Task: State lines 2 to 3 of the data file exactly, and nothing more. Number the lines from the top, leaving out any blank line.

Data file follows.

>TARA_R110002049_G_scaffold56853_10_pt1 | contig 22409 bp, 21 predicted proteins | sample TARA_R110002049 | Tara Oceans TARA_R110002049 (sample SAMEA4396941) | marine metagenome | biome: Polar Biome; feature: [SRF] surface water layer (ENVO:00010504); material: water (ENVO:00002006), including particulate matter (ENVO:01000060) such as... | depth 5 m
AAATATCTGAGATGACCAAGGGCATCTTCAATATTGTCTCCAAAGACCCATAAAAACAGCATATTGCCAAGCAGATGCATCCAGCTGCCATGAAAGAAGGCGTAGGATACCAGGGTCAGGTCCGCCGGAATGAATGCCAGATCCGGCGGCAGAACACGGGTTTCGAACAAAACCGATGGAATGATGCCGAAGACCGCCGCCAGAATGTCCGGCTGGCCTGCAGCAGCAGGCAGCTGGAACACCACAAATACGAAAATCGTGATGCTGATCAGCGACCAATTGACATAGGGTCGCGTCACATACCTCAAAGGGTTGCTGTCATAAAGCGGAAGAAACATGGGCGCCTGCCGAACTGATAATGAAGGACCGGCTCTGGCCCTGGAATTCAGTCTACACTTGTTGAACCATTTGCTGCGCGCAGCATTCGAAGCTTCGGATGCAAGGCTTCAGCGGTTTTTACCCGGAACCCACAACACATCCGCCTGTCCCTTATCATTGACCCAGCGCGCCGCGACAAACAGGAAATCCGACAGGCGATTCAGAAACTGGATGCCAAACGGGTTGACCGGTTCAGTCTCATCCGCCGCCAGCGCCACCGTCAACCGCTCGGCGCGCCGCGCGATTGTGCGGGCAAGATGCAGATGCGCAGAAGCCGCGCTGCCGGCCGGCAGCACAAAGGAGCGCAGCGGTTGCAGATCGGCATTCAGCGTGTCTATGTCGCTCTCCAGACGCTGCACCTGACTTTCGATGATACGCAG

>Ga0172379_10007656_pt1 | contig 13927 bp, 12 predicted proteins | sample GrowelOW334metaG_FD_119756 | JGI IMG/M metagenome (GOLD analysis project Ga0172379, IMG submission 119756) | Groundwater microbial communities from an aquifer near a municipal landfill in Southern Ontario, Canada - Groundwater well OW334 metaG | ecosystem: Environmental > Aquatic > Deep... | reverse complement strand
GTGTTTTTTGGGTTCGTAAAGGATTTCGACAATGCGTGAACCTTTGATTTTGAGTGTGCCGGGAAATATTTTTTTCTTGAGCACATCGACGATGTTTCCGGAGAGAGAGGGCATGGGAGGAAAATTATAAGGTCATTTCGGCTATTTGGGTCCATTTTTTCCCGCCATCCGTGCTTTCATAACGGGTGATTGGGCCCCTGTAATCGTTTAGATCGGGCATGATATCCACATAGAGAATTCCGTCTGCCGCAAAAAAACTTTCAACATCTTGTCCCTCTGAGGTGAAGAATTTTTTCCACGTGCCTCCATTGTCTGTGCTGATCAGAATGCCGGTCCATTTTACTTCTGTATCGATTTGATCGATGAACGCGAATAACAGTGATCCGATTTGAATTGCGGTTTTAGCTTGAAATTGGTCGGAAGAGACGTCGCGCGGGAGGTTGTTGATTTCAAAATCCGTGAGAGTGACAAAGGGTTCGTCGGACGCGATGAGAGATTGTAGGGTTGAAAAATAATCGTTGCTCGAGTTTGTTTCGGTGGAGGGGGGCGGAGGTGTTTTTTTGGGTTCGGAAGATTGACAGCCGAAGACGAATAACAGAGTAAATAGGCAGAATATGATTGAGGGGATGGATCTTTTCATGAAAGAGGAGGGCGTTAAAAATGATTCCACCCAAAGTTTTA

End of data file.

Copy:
AAATATCTGAGATGACCAAGGGCATCTTCAATATTGTCTCCAAAGACCCATAAAAACAGCATATTGCCAAGCAGATGCATCCAGCTGCCATGAAAGAAGGCGTAGGATACCAGGGTCAGGTCCGCCGGAATGAATGCCAGATCCGGCGGCAGAACACGGGTTTCGAACAAAACCGATGGAATGATGCCGAAGACCGCCGCCAGAATGTCCGGCTGGCCTGCAGCAGCAGGCAGCTGGAACACCACAAATACGAAAATCGTGATGCTGATCAGCGACCAATTGACATAGGGTCGCGTCACATACCTCAAAGGGTTGCTGTCATAAAGCGGAAGAAACATGGGCGCCTGCCGAACTGATAATGAAGGACCGGCTCTGGCCCTGGAATTCAGTCTACACTTGTTGAACCATTTGCTGCGCGCAGCATTCGAAGCTTCGGATGCAAGGCTTCAGCGGTTTTTACCCGGAACCCACAACACATCCGCCTGTCCCTTATCATTGACCCAGCGCGCCGCGACAAACAGGAAATCCGACAGGCGATTCAGAAACTGGATGCCAAACGGGTTGACCGGTTCAGTCTCATCCGCCGCCAGCGCCACCGTCAACCGCTCGGCGCGCCGCGCGATTGTGCGGGCAAGATGCAGATGCGCAGAAGCCGCGCTGCCGGCCGGCAGCACAAAGGAGCGCAGCGGTTGCAGATCGGCATTCAGCGTGTCTATGTCGCTCTCCAGACGCTGCACCTGACTTTCGATGATACGCAG

>Ga0172379_10007656_pt1 | contig 13927 bp, 12 predicted proteins | sample GrowelOW334metaG_FD_119756 | JGI IMG/M metagenome (GOLD analysis project Ga0172379, IMG submission 119756) | Groundwater microbial communities from an aquifer near a municipal landfill in Southern Ontario, Canada - Groundwater well OW334 metaG | ecosystem: Environmental > Aquatic > Deep... | reverse complement strand